Minsu quyi


Minsu quyi
(Min-su ch’ü-i)
[Journal of Chinese Ritual, Theatre and Folklore]
Minsu quyi was founded in November 1980, its original goal being to publish essays and field reports introducing Taiwanese folk culture. Wang Ch’iu-kuei became editor-in-chief in 1989, and has worked to transform the journal into a scholarly publication now internationally known for publishing research about Chinese ritual and ritual theatre. Since 1991, the journal’s scope has expanded to include mainland China and examine a broad range of cultural phenomena, particularly religion and ritual. Professor Wang also edited a number of important special issues containing detailed ethnographic reports of rituals and theatrical performances, especially Nuo dramas and Mulian dramas. Minsu quyi also took the lead in organizing a series of international conferences, as well as publishing conference papers.
During the 1990s, Minsu quyi took its place at the forefront of researching what Kenneth Dean has termed the ‘renaissance’ of Chinese local culture, most notably by publishing the 81-volume Minsu quyi congshu (Monograph Series of Studies in Chinese Ritual, Theatre and Folklore), which consists of ethnographic reports about actual performances of ritual dramas in rural China, as well as rare editions of scripts. Most of the data covers provinces in south China, particularly Anhui, Fujian, Guizhou, Hunan, Jiangsu, Jiangxi, Sichuan, Yunnan and Zhejiang. The importance of the Monograph Series is clearly attested to by the growing attention it has begun to command throughout the scholarly community worldwide.
Beginning in 2000, Minsu quyi took new steps to increase its status as an academic publication. Professor C.K.Wang turned the management of the journal over to a new team of editors, including Professors Wang An-ch’i, Wang Sung-shan, Wang Ying-fen and myself. Minsu quyi began to be published as a quarterly in 2002, and all submissions are now subject to a rigorous peer review process involving at least two referees. Moreover, the cover design and format have been modified, and the final issue of each calendar year contains an author index.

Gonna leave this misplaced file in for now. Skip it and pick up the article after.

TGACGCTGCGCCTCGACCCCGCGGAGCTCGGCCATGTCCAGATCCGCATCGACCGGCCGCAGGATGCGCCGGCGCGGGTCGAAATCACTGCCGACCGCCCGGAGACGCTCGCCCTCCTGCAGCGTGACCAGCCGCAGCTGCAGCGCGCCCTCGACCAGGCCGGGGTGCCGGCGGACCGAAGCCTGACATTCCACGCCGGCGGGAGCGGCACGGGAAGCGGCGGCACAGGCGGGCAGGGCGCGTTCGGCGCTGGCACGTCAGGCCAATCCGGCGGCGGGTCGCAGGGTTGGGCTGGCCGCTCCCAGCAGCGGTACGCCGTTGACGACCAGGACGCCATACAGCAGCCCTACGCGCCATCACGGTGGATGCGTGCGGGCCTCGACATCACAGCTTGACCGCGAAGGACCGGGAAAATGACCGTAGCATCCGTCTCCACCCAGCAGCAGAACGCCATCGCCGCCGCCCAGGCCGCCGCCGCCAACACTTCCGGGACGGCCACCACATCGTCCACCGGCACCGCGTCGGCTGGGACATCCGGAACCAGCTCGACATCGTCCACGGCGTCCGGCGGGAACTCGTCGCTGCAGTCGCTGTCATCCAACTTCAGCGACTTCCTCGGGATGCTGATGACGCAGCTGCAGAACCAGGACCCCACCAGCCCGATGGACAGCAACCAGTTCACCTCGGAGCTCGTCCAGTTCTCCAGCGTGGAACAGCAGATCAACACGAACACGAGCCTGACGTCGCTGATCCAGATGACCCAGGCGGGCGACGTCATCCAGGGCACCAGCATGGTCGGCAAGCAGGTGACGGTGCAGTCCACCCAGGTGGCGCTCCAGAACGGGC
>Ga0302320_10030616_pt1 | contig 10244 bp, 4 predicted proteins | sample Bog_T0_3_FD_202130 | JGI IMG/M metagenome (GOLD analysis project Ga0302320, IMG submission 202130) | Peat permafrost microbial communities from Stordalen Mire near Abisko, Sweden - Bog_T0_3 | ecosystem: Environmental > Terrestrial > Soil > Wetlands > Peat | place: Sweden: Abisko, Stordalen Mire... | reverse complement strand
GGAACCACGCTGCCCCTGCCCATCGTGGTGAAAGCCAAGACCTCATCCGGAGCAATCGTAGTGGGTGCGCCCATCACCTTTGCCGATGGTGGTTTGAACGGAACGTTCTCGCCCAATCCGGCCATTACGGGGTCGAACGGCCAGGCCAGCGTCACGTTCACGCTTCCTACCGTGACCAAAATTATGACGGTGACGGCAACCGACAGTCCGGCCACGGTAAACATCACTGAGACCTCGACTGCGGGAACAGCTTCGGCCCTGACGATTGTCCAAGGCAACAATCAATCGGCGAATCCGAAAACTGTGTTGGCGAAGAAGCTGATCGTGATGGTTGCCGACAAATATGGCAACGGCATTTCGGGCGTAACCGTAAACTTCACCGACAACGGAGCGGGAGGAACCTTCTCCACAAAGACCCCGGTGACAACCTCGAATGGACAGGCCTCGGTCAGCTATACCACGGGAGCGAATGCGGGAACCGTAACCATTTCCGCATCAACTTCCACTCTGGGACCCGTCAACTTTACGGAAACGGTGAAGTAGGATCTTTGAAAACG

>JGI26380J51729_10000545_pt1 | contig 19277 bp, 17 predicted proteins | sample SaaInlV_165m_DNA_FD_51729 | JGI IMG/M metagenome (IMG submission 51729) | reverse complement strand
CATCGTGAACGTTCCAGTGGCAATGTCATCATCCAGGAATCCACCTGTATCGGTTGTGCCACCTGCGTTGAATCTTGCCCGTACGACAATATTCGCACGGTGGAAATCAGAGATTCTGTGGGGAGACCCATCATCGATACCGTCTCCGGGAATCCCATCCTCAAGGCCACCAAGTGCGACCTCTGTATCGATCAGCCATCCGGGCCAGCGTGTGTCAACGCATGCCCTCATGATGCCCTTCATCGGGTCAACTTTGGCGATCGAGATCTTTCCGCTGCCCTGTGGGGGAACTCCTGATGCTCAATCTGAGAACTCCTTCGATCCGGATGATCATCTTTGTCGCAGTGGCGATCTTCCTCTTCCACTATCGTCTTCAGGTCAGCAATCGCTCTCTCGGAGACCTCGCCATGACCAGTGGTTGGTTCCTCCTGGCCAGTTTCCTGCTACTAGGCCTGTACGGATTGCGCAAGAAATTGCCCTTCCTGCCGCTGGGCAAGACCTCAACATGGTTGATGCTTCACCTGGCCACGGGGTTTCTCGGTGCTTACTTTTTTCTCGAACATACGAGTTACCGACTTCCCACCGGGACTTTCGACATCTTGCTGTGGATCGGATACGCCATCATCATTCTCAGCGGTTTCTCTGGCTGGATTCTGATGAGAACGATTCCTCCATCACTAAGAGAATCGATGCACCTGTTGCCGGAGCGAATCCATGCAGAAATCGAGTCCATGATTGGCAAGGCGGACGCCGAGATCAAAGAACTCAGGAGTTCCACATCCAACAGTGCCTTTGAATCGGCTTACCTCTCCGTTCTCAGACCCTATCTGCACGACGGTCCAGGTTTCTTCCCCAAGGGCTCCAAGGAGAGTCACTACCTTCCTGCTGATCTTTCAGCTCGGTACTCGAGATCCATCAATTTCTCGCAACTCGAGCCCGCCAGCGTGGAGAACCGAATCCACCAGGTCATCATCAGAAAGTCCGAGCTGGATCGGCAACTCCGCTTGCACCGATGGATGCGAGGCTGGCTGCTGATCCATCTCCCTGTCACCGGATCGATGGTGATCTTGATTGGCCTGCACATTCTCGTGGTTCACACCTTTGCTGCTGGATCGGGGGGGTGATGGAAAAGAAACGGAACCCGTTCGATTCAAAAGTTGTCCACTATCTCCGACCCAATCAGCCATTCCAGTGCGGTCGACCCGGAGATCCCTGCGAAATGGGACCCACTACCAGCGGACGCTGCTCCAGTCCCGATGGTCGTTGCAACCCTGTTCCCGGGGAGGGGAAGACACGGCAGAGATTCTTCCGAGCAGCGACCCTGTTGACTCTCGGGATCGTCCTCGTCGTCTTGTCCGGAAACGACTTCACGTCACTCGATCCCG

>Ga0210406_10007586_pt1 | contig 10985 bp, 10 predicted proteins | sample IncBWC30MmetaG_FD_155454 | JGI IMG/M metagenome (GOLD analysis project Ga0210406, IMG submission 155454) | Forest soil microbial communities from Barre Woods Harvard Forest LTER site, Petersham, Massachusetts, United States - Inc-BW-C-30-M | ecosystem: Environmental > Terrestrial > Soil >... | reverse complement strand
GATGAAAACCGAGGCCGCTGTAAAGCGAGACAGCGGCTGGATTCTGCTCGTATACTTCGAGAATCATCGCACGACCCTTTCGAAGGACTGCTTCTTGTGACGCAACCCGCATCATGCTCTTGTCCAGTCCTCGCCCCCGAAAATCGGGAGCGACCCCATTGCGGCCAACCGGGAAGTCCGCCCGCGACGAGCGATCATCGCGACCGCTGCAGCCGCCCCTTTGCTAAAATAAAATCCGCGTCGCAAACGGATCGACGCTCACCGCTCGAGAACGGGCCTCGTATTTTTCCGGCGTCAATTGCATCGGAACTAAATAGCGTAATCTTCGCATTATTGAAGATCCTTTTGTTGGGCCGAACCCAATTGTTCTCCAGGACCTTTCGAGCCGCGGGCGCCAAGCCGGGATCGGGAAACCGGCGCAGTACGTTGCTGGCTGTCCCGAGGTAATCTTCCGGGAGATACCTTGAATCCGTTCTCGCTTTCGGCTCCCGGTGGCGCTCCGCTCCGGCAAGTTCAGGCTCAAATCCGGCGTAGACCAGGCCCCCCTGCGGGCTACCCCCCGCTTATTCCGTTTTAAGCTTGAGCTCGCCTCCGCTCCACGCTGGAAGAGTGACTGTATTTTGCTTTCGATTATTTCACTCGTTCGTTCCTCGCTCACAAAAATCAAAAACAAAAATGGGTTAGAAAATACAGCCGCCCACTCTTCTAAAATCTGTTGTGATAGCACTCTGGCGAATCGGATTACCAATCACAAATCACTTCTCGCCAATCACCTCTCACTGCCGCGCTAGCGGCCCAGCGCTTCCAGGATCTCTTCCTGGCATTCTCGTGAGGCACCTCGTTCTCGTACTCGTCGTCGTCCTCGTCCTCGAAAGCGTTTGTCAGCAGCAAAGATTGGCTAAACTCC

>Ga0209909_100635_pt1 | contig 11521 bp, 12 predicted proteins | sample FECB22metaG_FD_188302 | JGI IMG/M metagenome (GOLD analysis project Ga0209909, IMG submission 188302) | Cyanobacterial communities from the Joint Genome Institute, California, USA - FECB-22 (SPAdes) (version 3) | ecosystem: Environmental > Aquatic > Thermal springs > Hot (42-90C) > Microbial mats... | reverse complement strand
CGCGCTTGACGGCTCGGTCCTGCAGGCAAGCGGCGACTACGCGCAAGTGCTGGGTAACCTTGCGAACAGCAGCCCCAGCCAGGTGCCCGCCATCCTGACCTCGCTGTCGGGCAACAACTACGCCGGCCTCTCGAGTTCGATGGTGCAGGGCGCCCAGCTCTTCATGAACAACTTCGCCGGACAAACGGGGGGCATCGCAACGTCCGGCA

The results of these changes may be seen in the two most recent issues of the journal (137 and 138), a special double issue about the ways in which religious beliefs, rituals and dramatic performances both reflected yet also shaped the development of local society. Topics covered in these two issues include: the history of local cults to nature spirits among the ancient Ba people of southwest China; the cult of a Zen Buddhist master (Dingguang gufo) as practised among the inhabitants of ten Hakka and She minority villages in southwestern Fujian; the cult and festival of the Queen Mother of the West in Gansu province; cults to the ghosts of Taiwanese girls who did not conform to traditional gender norms due to their dying before getting married; the cult of silkworm deities in northern Zhejiang during the late imperial era; the role dramatic performances play in the perpetuation of cult worship of the Cattle King in southwestern Shanxi; the cult of a fox spirit and its spirit-medium at a popular Buddhist temple located in northern Shaanxi; the interaction between the state, lineages and religious networks in Fujian; the links between local elites and popular temples in northern Taiwan during the Qing dynasty (1644–1911); and the religious aspects of one of the most important rebellions that occurred in Taiwan during the Qing dynasty, the Dai Chaochun Incident (1862–8).
At present, Minsu quyi continues to receive a constant flow of submissions, including historical studies and field reports written in Chinese and English on regional theatre, music, folklore, religion and ritual.
PAUL R.KATZ

Encyclopedia of contemporary Chinese culture. . 2011.

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